AFL-CIO sues OSHA to demand standard for worker protections
The AFL-CIO on Monday filed a petition to compel the Labor Department to issue an emergency temporary standard that would offer stronger protection for U.S. workers against the coronavirus as states begin to reopen.
The labor group is asking the D.C. Circuit Court of Appeals to force the Occupational Safety and Health Administration (OSHA) to immediately implement the measures.
It notes that thousands of essential workers have been exposed to the coronavirus while on the job and those numbers are likely to increase as the economy reopens and nonessential workers return to work.
“It’s truly a sad day in America when working people must sue the organization tasked with protecting our health and safety,” AFL-CIO President Richard Trumka said in a statement. “But we’ve been left no choice. Millions are infected and nearly 90,000 have died, so it’s beyond urgent that action is taken to protect workers who risk our lives daily to respond to this public health emergency. If the Trump administration refuses to act, we must compel them to.”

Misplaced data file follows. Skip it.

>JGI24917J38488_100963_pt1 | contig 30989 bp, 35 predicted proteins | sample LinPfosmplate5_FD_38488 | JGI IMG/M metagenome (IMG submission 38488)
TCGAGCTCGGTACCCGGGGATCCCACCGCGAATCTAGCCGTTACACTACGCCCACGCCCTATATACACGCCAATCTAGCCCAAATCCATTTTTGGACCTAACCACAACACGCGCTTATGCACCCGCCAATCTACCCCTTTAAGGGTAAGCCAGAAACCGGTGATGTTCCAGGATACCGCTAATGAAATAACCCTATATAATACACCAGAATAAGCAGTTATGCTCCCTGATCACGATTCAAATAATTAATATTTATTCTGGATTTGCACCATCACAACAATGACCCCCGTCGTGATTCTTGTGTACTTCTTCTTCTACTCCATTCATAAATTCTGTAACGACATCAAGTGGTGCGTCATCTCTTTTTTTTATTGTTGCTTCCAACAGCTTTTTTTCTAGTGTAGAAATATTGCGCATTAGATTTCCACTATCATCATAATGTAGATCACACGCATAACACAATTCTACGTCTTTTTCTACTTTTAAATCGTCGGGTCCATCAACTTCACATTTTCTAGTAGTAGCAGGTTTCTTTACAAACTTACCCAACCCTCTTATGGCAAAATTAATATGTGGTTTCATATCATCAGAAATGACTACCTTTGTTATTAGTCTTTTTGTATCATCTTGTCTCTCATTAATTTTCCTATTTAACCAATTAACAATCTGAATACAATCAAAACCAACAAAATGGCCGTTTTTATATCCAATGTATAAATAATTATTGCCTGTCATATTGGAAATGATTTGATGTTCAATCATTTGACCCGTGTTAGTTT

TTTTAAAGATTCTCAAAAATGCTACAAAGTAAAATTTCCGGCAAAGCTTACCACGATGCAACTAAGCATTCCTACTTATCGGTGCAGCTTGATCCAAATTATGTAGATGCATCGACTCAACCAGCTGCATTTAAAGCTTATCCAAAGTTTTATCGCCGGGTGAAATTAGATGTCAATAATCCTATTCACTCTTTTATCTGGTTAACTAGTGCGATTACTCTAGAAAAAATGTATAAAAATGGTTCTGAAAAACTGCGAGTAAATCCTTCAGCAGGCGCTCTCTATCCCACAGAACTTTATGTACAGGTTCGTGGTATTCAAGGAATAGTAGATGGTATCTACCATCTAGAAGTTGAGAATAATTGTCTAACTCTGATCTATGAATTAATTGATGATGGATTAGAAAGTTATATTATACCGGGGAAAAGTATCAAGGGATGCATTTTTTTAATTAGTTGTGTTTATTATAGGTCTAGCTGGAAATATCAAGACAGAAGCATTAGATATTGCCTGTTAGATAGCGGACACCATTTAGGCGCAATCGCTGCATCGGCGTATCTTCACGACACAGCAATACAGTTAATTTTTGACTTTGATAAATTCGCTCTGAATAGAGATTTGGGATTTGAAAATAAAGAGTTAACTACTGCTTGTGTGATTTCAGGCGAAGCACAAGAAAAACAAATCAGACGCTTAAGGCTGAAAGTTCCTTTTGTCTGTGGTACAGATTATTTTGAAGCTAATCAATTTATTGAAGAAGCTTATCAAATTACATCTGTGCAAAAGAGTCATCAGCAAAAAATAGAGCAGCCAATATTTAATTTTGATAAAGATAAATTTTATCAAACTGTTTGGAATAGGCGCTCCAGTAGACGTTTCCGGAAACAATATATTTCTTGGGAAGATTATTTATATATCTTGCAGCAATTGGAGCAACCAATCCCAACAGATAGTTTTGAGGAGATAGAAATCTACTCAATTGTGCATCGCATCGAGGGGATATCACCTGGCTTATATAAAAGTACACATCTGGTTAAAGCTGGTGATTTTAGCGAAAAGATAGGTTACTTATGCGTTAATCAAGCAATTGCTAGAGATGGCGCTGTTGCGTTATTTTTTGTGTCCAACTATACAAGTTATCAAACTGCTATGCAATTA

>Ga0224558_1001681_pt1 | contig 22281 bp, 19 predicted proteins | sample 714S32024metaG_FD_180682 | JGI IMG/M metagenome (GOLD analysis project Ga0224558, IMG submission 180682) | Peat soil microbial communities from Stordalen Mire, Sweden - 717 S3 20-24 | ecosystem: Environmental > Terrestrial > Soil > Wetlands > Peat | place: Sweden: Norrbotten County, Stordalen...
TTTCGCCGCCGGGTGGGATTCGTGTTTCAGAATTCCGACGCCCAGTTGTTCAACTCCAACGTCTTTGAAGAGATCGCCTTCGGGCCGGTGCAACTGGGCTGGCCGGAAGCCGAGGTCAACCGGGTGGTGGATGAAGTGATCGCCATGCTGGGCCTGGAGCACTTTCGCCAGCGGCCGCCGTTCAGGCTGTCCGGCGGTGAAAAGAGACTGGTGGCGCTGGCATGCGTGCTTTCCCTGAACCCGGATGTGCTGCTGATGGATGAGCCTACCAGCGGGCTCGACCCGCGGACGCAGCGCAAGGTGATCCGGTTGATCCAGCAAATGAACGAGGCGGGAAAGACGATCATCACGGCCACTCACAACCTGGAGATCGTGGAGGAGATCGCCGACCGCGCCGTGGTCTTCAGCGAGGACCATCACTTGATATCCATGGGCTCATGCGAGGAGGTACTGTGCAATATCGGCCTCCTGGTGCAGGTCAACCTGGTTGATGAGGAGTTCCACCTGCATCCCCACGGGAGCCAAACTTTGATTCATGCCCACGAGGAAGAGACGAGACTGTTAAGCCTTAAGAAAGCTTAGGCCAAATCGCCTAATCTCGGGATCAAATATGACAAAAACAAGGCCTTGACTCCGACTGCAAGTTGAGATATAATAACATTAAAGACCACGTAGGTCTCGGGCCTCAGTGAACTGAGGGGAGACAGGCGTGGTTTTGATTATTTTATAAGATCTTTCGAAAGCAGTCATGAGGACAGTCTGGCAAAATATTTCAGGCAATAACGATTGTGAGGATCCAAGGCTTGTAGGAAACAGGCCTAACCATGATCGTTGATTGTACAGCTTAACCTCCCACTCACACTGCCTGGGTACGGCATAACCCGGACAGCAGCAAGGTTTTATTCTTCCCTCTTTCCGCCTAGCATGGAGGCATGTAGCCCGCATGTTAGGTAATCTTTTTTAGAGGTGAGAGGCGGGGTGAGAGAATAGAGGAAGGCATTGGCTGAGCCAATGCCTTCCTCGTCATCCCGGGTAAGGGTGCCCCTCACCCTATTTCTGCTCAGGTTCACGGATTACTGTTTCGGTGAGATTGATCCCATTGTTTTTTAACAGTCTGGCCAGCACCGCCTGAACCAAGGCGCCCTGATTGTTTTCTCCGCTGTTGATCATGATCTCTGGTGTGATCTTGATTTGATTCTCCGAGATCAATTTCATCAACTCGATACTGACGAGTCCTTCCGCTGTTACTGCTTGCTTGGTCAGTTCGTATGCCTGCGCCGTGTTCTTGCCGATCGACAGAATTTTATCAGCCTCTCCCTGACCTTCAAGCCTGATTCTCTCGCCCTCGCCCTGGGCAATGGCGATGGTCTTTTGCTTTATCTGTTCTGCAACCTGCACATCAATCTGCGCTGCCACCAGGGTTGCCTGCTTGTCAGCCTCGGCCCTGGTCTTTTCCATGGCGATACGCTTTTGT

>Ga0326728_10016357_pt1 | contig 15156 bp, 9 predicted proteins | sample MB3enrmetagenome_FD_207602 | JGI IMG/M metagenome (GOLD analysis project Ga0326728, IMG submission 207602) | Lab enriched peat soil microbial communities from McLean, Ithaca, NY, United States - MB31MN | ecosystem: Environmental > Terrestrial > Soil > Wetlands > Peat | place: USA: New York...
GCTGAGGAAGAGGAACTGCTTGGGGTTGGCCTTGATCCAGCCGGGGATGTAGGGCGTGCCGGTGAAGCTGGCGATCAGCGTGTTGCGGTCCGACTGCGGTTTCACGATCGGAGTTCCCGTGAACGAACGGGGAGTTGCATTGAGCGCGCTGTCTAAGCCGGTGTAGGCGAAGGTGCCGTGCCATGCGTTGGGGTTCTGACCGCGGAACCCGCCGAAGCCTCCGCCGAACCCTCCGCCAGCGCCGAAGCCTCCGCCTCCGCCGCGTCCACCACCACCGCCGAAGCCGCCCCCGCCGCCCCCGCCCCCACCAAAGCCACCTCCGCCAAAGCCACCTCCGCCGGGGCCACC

The petition also notes that OSHA’s personal protective equipment standard, which includes direction on masks and eye covers, leaves decisions to mandate usage and to supply them to workers up to employers.
“The Department is committed to protecting American workers during the pandemic, and OSHA has been working around the clock to that end. The Department is confident it will prevail in this counterproductive lawsuit,” a Labor Department spokesperson told The Hill.
Trumka wrote a letter to Labor Secretary Eugene Scalia last month demanding action.
“Working people in the country are courageously and selflessly serving on the frontlines to respond to the COVID-19 pandemic, caring for patients and providing essential services to the nation. They are doing their jobs under the most trying conditions. The U.S. Department of Labor and the entire federal government must act now and do their job and meet their responsibility and obligation to protect the safety and health of working men and women during this national emergency,” Trumka wrote.
The AFL-CIO said Scalia responded on April 30 and stated that a “mandatory standard specifically addressing the grave risk posed by the virus was not necessary,” according to a press release on Monday.
Unions have been calling for OSHA to issue an emergency temporary standard since the beginning of the pandemic. The AFL-CIO and 23 other national unions petitioned OSHA on March 6, and National Nurses United petitioned the administration on March 4.
Updated at 1:25 p.m.